International / Latin America

The Anti-Imperialist Struggle After the Death of Hugo Chavez


The Anti-Imperialist Struggle After the Death of Hugo Chavez

By The Pan American Bureau of the Fourth International  (source: Socialist Organizer)

With cries of “Chavez Lives, The Struggle Continues!” millions of
people across Venezuela mobilized in the streets, expressing their
refusal to become a vassal of the multinational corporations and
bankers, or to see their oil, the country’s main natural resource,
handed over to U.S. imperialism, as occurred in the past, by a local
elite living off the leftovers from the master’s table while the
overwhelming majority of the people live in abject misery.

In the immediate aftermath of the March 5 death of Venezuelan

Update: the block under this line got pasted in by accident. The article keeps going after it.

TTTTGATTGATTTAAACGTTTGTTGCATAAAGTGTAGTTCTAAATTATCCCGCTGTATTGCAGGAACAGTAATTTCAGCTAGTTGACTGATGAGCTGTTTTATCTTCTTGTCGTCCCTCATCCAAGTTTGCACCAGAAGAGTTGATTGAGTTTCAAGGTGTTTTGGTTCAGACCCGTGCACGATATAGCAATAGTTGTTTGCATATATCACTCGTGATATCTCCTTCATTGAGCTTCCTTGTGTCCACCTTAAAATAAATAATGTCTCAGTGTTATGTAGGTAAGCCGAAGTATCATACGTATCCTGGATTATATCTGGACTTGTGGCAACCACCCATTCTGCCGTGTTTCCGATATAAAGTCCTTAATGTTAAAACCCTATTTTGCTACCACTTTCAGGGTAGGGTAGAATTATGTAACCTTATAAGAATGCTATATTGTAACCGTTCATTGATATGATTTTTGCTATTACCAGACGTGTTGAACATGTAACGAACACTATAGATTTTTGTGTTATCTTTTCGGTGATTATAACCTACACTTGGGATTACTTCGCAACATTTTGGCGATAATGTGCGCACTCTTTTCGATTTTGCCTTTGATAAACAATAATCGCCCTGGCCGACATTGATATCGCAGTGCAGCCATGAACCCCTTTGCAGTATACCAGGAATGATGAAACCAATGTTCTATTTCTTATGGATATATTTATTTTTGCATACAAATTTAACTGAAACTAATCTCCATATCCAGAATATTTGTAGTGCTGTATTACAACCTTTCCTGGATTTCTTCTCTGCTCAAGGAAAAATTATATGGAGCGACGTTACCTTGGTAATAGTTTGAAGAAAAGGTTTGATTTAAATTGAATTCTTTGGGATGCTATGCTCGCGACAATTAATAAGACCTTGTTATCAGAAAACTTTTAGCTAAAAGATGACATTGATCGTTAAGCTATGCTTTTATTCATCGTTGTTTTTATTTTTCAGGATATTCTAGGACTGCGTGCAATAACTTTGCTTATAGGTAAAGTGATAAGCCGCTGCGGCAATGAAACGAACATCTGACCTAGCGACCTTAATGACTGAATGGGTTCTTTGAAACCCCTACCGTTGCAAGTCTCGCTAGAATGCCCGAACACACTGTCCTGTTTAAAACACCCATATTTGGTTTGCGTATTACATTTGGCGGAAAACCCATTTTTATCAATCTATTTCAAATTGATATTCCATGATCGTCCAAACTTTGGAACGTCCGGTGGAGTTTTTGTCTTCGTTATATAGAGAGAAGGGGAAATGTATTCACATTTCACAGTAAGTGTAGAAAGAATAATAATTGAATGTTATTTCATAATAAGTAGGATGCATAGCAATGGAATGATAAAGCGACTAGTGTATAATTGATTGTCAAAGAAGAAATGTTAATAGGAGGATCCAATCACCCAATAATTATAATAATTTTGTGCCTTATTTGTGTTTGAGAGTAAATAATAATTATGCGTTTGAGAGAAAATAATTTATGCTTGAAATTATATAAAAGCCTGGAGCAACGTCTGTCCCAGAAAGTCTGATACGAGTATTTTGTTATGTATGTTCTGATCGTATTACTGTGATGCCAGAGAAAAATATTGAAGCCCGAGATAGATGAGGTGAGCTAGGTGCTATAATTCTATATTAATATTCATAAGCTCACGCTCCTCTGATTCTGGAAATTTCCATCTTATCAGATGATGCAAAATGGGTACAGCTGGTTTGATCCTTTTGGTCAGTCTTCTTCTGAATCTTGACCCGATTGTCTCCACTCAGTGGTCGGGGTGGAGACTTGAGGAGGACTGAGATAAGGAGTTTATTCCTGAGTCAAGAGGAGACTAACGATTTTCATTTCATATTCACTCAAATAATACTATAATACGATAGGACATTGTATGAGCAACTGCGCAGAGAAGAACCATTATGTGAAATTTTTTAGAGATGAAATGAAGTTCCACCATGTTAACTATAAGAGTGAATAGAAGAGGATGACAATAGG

President Hugo Chavez, the U.S. imperialist media unleashed a brutal
offensive against the revolutionary process in Venezuela, confirming
the assessment contained in the resolution adopted a few weeks before
Chavez’s death by the Fourth Internationalist Group in Venezuela
(Nucleo Cuarta Internacional), a group that has asked to be recognized
as a section of the Fourth International at the FI’s upcoming 8th
World Congress. [Major excerpts from this statement are reprinted

Barely hiding his “satisfaction,” Obama promptly declared that with
the death of Chavez, “Venezuela opens a new chapter in its political
life.” And without even hiding his interventionist designs, Obama
added that “the United States will continue to support politicians who
advocate democratic principles” — meaning politicians who supported